Therefore, prepare to go through the change with an attitude of acceptance and non-judgement. Embrace your decision, and all that comes with it. The ideal state to step into your new life is with plenty of self-love. Self-kindness prepares you to function and perform optimally and live a healthy and rewarding life.
You might remember my not-so-original experience about the realisation of how pointless my life was. In case you wondered how it turned out for me: here I am, doing the work I always described as my ideal job. When I was younger and used to talk about my dream career, I didn’t think it was actually possible. Yet, after going through the steps above, the path opened itself.
In the meantime, I went through many other massive changes, internally and externally. And, I have another disclosure for you. To be honest, ’I don’t know what I want to do with my life’ is a thought that has never fully left my side. Indeed, it has reappeared in many instances, professionally and personally.
However, rather than let the feeling overwhelm me, I have learnt to see it as a nudge. It is a prod to keep questioning whether I am living a worthy life, in peace with my values. In fact, I see it as a life saviour – life being defined as something that ought to have a point.
When you realise that you don’t know what to do next in your life, don’t succumb to anxiety. As scary as it may be, feeling this way is actually an insight that will send you on a path of never accepting purposelessness or inertness. So, embrace the voice shouting ‘I don’t know what I want to do with my life’ and embark on discovering your next journey! •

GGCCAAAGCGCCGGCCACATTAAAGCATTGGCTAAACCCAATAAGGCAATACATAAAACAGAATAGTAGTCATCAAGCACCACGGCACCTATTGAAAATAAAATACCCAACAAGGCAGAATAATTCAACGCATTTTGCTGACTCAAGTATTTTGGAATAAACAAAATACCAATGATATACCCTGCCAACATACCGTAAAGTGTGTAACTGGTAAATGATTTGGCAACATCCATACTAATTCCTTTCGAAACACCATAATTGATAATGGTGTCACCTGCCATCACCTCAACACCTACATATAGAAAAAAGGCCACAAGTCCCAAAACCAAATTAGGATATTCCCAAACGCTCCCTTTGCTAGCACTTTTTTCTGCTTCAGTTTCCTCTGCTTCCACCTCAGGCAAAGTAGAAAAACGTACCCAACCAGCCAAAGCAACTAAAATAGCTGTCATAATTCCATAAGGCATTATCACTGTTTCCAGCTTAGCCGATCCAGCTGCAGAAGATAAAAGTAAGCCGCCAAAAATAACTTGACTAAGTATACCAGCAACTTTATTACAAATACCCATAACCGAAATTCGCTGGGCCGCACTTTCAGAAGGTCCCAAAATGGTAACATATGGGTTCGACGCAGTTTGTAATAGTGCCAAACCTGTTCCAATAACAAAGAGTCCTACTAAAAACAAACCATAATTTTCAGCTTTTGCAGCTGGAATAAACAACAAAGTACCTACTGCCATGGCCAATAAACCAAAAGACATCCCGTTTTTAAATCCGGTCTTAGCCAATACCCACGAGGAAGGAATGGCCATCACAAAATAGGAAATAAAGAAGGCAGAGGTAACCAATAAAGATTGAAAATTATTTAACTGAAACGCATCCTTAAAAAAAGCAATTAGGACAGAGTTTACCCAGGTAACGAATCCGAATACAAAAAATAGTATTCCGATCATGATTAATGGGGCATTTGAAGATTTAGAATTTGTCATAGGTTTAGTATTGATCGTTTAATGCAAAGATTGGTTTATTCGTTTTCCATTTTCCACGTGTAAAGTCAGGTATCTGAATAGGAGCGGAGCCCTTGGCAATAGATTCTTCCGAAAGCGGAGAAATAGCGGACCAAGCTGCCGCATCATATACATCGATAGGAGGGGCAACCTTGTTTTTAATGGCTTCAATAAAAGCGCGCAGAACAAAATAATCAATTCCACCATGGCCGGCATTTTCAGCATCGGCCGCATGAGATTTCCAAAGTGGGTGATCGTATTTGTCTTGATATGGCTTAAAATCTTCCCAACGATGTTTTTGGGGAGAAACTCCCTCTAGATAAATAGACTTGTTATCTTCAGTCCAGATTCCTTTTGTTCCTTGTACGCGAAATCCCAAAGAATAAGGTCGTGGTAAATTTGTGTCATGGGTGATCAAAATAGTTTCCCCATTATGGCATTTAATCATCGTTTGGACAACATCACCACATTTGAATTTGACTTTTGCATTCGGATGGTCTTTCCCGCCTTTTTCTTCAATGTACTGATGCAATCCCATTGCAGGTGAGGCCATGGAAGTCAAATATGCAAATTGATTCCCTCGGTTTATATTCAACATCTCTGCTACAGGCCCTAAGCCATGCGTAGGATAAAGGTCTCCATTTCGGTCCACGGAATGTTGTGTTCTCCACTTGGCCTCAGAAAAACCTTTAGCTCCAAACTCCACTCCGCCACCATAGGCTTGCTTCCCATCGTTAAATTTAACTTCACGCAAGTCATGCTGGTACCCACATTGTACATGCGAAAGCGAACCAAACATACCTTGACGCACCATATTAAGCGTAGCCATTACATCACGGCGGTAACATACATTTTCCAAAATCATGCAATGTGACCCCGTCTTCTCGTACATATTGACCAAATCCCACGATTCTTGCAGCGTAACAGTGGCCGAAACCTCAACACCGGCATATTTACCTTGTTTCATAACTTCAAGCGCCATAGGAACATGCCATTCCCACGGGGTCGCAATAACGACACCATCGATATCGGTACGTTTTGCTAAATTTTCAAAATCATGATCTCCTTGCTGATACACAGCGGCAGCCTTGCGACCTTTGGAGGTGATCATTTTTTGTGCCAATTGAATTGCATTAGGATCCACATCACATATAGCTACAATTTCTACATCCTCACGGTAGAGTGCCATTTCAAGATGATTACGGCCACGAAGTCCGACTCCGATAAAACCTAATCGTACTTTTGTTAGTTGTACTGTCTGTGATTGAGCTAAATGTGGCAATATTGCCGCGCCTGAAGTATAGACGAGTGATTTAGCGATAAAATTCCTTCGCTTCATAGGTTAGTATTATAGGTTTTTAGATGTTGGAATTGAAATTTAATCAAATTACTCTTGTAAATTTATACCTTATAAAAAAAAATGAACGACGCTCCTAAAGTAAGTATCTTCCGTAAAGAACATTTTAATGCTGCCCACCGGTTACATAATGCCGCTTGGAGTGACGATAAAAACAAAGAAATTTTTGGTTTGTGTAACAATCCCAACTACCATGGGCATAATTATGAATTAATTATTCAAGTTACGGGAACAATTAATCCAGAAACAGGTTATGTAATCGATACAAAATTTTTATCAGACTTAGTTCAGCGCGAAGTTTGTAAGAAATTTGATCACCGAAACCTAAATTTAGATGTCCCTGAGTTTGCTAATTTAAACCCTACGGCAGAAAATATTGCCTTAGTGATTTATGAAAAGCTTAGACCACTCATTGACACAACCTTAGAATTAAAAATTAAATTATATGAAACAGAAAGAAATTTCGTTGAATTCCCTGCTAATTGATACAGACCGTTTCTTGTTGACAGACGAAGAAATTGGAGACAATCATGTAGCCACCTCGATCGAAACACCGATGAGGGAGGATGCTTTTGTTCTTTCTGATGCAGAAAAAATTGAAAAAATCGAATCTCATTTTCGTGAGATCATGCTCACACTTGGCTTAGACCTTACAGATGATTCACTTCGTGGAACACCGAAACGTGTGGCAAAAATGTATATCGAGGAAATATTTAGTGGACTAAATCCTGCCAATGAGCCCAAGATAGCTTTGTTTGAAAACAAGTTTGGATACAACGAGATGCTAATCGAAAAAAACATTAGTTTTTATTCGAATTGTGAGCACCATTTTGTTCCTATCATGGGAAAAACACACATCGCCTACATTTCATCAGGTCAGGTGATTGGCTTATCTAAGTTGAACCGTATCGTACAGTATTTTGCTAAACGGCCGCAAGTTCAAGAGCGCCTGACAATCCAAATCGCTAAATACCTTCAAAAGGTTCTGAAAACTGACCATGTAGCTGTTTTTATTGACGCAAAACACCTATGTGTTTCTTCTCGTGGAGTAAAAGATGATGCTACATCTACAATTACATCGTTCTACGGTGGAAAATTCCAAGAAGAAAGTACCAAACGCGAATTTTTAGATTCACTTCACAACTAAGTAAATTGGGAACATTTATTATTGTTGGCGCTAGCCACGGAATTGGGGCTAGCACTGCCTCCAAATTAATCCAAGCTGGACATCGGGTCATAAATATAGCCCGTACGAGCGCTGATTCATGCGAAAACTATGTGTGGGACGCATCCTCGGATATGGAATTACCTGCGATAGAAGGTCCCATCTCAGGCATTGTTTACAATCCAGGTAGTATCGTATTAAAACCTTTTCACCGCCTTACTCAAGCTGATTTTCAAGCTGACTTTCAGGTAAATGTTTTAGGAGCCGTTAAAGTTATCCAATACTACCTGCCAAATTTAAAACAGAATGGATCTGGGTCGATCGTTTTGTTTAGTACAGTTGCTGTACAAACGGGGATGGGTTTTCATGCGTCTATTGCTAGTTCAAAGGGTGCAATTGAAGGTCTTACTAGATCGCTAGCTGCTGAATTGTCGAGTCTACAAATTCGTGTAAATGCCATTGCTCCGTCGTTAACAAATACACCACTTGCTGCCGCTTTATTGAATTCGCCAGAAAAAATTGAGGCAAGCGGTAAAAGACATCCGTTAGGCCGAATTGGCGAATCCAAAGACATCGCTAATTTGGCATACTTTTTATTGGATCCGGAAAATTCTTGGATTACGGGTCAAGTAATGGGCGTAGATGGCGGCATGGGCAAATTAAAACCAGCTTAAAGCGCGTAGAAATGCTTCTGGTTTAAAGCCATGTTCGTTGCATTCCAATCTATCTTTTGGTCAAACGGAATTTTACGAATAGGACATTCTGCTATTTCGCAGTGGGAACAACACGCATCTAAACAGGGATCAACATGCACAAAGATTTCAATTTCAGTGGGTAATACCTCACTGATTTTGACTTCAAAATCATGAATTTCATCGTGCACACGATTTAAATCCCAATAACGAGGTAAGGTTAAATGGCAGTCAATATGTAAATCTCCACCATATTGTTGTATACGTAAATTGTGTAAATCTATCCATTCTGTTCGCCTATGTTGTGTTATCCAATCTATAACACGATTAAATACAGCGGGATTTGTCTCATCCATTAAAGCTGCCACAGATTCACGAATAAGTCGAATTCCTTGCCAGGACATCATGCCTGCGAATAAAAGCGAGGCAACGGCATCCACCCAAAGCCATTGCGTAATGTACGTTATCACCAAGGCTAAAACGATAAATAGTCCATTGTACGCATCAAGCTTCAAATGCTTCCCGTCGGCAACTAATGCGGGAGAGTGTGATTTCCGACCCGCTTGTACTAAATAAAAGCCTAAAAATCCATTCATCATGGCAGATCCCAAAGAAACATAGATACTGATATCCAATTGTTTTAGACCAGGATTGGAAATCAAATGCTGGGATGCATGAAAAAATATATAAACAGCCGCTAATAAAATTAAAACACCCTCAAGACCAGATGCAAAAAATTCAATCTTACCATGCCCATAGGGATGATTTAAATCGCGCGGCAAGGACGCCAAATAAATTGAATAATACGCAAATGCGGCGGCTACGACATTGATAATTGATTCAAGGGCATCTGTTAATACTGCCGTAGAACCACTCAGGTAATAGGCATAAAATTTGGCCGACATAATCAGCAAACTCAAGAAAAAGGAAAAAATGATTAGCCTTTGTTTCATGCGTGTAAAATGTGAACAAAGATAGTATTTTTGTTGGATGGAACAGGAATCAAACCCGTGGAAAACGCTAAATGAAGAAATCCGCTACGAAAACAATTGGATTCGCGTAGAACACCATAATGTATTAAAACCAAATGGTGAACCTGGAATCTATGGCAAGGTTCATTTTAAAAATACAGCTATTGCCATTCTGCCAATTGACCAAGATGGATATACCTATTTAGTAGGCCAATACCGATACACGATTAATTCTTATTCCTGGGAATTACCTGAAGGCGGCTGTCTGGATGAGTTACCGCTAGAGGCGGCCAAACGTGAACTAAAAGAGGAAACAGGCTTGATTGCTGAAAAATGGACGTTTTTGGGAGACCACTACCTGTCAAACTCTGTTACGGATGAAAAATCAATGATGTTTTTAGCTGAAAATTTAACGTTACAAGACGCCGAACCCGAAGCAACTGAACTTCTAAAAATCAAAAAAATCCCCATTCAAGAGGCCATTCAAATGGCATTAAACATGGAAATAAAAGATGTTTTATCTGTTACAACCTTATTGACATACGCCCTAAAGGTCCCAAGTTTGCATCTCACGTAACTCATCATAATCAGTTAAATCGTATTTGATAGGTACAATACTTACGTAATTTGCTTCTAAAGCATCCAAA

Main image: shuttertoskc/wolfstudiobkk
Are you a happiness.com member? Sign up for free to enjoy:Coaching | Letting go | Motivation | Authenticity
Stanislava Puač Jovanović has a master’s degree in psychology and works as a freelance writer and researcher in this area. Her primary focus is on questions relating to mental health, stress-management, self-development and well-being.
If you're feeling unhappiness in your work life, there are six things you need to find. Dee Marques explores how you can achieve them,
Authenticity can seem like a risky venture in the current screen-obsessed age, wherein we constantly strive to fit in and be accepted by others.
Volunteering is a rewarding experience that can unlock a host of benefits. James Frew explains why he started volunteering for the Samaritans